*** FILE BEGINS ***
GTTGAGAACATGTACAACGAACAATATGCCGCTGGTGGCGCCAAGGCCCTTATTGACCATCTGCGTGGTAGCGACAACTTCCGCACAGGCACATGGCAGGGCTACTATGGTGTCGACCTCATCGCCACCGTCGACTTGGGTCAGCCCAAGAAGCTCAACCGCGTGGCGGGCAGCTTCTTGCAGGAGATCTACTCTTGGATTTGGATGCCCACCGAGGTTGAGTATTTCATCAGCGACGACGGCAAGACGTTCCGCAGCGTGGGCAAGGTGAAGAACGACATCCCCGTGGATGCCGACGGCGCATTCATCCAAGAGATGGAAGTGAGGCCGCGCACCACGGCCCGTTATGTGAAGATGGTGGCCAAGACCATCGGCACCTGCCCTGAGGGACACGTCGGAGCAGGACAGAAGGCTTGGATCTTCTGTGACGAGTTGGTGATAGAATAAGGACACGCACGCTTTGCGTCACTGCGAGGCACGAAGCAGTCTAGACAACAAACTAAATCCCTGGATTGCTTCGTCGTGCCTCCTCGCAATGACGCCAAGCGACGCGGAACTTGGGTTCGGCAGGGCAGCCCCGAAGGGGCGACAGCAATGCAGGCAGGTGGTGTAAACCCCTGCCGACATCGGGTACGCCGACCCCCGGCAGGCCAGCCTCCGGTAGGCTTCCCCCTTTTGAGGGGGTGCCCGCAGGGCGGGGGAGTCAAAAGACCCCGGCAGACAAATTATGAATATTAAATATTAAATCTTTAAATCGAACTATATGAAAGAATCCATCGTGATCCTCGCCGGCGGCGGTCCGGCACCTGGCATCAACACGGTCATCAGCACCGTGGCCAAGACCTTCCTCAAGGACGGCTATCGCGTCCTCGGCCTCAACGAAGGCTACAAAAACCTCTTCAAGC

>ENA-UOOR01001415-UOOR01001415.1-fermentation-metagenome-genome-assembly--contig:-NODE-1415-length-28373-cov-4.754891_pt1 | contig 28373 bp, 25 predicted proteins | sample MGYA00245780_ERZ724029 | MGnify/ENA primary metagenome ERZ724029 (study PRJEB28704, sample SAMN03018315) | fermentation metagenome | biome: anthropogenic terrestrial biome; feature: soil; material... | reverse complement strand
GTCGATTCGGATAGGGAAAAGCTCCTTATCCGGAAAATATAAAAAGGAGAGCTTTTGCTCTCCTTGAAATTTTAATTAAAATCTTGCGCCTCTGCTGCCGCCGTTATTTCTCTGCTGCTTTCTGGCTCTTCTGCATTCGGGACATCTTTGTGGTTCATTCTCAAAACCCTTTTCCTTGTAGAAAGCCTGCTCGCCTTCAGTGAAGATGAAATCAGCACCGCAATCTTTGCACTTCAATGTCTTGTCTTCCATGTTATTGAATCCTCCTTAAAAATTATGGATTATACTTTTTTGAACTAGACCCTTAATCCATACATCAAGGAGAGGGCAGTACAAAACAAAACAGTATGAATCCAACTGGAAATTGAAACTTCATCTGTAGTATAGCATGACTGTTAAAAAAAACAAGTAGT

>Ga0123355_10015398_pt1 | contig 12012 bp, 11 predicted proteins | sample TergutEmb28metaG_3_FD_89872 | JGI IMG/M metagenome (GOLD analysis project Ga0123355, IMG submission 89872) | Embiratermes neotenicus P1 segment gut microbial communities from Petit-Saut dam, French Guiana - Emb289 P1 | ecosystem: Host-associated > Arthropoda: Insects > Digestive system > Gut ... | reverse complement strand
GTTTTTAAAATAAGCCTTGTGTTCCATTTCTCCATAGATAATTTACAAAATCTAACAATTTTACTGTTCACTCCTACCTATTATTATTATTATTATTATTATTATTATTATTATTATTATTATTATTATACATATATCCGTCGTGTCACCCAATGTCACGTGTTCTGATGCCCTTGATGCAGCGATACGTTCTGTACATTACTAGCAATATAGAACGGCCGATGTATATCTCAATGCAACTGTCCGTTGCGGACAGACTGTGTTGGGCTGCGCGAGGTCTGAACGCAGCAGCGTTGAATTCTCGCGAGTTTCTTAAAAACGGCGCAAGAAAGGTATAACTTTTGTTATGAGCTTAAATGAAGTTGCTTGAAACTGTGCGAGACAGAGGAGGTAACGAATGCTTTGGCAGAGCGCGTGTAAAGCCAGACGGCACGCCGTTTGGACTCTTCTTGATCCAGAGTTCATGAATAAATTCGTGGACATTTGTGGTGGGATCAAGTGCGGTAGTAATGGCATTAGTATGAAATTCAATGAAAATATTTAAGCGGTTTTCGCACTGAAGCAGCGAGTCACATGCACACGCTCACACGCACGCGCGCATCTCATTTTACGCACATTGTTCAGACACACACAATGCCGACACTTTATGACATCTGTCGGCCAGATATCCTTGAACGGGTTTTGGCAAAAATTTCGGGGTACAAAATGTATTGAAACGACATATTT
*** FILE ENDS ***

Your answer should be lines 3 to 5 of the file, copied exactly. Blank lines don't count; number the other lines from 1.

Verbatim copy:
GTCGATTCGGATAGGGAAAAGCTCCTTATCCGGAAAATATAAAAAGGAGAGCTTTTGCTCTCCTTGAAATTTTAATTAAAATCTTGCGCCTCTGCTGCCGCCGTTATTTCTCTGCTGCTTTCTGGCTCTTCTGCATTCGGGACATCTTTGTGGTTCATTCTCAAAACCCTTTTCCTTGTAGAAAGCCTGCTCGCCTTCAGTGAAGATGAAATCAGCACCGCAATCTTTGCACTTCAATGTCTTGTCTTCCATGTTATTGAATCCTCCTTAAAAATTATGGATTATACTTTTTTGAACTAGACCCTTAATCCATACATCAAGGAGAGGGCAGTACAAAACAAAACAGTATGAATCCAACTGGAAATTGAAACTTCATCTGTAGTATAGCATGACTGTTAAAAAAAACAAGTAGT

>Ga0123355_10015398_pt1 | contig 12012 bp, 11 predicted proteins | sample TergutEmb28metaG_3_FD_89872 | JGI IMG/M metagenome (GOLD analysis project Ga0123355, IMG submission 89872) | Embiratermes neotenicus P1 segment gut microbial communities from Petit-Saut dam, French Guiana - Emb289 P1 | ecosystem: Host-associated > Arthropoda: Insects > Digestive system > Gut ... | reverse complement strand
GTTTTTAAAATAAGCCTTGTGTTCCATTTCTCCATAGATAATTTACAAAATCTAACAATTTTACTGTTCACTCCTACCTATTATTATTATTATTATTATTATTATTATTATTATTATTATTATTATTATACATATATCCGTCGTGTCACCCAATGTCACGTGTTCTGATGCCCTTGATGCAGCGATACGTTCTGTACATTACTAGCAATATAGAACGGCCGATGTATATCTCAATGCAACTGTCCGTTGCGGACAGACTGTGTTGGGCTGCGCGAGGTCTGAACGCAGCAGCGTTGAATTCTCGCGAGTTTCTTAAAAACGGCGCAAGAAAGGTATAACTTTTGTTATGAGCTTAAATGAAGTTGCTTGAAACTGTGCGAGACAGAGGAGGTAACGAATGCTTTGGCAGAGCGCGTGTAAAGCCAGACGGCACGCCGTTTGGACTCTTCTTGATCCAGAGTTCATGAATAAATTCGTGGACATTTGTGGTGGGATCAAGTGCGGTAGTAATGGCATTAGTATGAAATTCAATGAAAATATTTAAGCGGTTTTCGCACTGAAGCAGCGAGTCACATGCACACGCTCACACGCACGCGCGCATCTCATTTTACGCACATTGTTCAGACACACACAATGCCGACACTTTATGACATCTGTCGGCCAGATATCCTTGAACGGGTTTTGGCAAAAATTTCGGGGTACAAAATGTATTGAAACGACATATTT